Call of Duty alum Glen Schofield confirms that his new studio, Striking Distance Studios, is currently working long hours and crunching in order to finish The Callisto Protocol.
In a few years' time, crunch has gone from normal standard operating procedure to a vilified, anti-worker practice. Companies like Rockstar Games and Naughty Dog have instituted major reforms that help reduce the overworking conditions for their employees. That isn't the same for indie developers, though, especially those who are on a tight schedule with a tight budget.
In a now-deleted Tweet, Glen Schofield recently confirmed that his dev team is crunching hard to get The Callisto Protocol ready for its December 2022 launch.
"I only talk about the game during an event. We are working 6-7 days a week, nobody's forcing us. Exhausted, tired, COVID, but we're working. Bugs, glitches, perf fixes, one last pass through audio. 12-15 hour days. This is gaming: Hard work, lunch, dinner, work. You do it because you love it."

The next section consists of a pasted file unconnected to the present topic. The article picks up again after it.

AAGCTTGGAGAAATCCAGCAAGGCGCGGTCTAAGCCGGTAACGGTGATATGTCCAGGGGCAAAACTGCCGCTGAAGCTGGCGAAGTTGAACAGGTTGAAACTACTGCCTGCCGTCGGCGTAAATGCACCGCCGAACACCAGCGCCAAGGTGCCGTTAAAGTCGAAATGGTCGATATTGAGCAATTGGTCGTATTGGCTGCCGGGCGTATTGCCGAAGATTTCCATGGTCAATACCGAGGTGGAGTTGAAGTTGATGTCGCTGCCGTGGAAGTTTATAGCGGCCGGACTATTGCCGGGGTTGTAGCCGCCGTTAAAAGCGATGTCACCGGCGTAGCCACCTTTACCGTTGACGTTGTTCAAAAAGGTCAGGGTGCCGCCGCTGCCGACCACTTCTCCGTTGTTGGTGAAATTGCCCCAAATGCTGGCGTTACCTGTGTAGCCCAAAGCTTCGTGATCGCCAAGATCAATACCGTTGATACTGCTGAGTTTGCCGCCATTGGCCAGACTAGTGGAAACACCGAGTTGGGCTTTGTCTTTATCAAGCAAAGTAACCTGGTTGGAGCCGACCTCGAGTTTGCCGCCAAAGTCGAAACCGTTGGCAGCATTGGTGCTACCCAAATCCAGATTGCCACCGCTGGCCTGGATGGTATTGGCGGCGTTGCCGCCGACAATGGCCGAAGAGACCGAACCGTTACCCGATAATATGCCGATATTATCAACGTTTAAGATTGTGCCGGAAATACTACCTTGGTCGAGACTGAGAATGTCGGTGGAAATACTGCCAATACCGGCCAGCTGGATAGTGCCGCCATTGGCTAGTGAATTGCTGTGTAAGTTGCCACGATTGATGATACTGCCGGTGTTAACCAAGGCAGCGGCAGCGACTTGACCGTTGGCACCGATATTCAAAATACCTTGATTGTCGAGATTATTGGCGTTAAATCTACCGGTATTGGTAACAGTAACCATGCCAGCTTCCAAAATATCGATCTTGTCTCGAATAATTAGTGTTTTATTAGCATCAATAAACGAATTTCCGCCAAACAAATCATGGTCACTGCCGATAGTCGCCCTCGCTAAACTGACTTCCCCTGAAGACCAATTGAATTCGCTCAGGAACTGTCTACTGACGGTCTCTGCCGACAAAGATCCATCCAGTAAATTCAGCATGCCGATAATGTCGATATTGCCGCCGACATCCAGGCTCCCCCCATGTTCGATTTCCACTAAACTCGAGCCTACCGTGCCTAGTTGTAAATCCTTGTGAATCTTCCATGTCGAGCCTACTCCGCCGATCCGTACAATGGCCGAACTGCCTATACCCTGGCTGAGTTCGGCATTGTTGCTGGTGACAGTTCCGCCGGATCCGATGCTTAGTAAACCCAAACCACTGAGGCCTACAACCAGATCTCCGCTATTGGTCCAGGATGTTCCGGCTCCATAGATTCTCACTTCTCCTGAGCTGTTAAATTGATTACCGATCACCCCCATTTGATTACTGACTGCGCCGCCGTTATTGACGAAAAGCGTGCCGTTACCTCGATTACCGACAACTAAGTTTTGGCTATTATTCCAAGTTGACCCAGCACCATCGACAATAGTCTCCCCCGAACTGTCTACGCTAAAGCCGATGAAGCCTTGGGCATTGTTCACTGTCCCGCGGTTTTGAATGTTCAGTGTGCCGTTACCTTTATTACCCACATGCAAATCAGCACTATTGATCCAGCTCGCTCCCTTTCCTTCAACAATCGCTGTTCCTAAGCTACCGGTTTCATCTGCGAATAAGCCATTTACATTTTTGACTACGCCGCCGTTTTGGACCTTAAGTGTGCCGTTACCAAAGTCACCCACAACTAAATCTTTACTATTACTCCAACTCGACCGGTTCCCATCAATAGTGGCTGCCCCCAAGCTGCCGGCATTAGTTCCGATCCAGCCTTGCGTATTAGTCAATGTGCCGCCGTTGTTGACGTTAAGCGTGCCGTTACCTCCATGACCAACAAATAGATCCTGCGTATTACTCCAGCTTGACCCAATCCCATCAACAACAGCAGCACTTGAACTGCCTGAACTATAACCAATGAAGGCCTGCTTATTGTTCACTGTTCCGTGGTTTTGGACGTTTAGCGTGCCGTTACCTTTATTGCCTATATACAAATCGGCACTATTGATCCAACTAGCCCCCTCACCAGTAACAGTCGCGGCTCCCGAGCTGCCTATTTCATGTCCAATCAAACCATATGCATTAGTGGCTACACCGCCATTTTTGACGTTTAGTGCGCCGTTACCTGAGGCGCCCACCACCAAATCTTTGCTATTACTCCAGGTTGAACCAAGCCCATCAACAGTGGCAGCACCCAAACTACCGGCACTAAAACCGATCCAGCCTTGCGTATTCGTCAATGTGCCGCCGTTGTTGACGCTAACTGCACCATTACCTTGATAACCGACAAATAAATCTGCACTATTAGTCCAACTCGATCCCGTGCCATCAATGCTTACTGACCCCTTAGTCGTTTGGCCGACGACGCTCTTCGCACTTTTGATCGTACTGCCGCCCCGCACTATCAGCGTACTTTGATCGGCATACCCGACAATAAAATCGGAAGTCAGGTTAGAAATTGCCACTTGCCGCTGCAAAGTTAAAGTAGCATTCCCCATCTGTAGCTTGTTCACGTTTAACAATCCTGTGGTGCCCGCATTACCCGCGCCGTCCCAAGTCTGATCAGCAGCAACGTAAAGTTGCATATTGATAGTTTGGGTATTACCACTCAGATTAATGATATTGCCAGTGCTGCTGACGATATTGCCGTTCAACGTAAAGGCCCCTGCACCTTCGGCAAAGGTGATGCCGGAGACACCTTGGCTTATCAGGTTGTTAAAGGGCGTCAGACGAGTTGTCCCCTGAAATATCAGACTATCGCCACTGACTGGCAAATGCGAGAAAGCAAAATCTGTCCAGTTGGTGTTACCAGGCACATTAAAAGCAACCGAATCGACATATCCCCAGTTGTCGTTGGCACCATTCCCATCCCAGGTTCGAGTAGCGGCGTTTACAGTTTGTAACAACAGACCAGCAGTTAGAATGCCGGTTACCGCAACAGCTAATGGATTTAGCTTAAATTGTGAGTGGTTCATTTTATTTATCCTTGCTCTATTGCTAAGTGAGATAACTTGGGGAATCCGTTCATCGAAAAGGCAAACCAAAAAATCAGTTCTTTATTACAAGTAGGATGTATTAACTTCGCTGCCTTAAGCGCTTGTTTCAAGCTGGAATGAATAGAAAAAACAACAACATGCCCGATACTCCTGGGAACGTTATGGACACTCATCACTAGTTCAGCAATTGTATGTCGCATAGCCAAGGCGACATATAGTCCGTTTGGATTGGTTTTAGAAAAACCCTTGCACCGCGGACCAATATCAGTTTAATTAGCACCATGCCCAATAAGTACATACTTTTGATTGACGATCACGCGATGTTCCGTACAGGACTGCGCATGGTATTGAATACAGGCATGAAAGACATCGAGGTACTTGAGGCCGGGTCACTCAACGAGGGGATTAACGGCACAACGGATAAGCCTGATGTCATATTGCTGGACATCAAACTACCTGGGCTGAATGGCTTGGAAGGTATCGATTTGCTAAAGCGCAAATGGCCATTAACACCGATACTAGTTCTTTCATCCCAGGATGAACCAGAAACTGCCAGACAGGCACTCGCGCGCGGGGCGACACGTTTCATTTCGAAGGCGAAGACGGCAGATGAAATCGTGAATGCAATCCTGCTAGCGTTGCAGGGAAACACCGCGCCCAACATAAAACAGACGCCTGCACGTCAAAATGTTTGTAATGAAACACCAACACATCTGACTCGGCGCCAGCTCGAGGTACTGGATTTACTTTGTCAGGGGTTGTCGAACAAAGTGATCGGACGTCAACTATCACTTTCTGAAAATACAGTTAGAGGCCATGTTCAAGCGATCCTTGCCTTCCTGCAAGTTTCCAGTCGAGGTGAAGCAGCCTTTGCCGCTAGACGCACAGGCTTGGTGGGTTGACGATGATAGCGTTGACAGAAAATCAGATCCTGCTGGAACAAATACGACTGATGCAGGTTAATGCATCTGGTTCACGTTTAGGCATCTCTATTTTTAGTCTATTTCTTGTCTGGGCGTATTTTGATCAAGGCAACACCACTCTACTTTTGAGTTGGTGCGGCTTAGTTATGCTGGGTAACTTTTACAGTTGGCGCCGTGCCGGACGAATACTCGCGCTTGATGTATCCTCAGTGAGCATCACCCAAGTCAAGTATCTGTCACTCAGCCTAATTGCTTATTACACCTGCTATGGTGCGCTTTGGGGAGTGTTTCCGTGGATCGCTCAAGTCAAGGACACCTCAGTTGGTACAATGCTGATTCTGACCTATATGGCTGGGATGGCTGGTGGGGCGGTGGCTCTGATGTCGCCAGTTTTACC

Schofield's comments have kicked a hornet's nest in the industry as many developers, workers, and gamers alike are lamenting the developer and crunch in general.
Even Naughty Dog, the studio infamous for having such brutal crunch that it has hospitalized workers, said it didn't crunch to make the new Last of Us Part 1 remake.
"This is the first time in my 13-year career, across multiple studios that I didn't need to crunch to finish a game," Naughty Dog principal environment artist Anthony Vaccaro said in July. "[It] feels good, really good. Especially hitting the same quality bar as TLOU2. More work to keep doing but proud of the big changes so far to make the studio healthier."
That a Naughty Dog developer says something like this shows how much progression has been made.
It's also worth mentioning that crunch is seen as an acceptable practice by other developers including Asobo Studio, the devs behind A Plague Tale titles.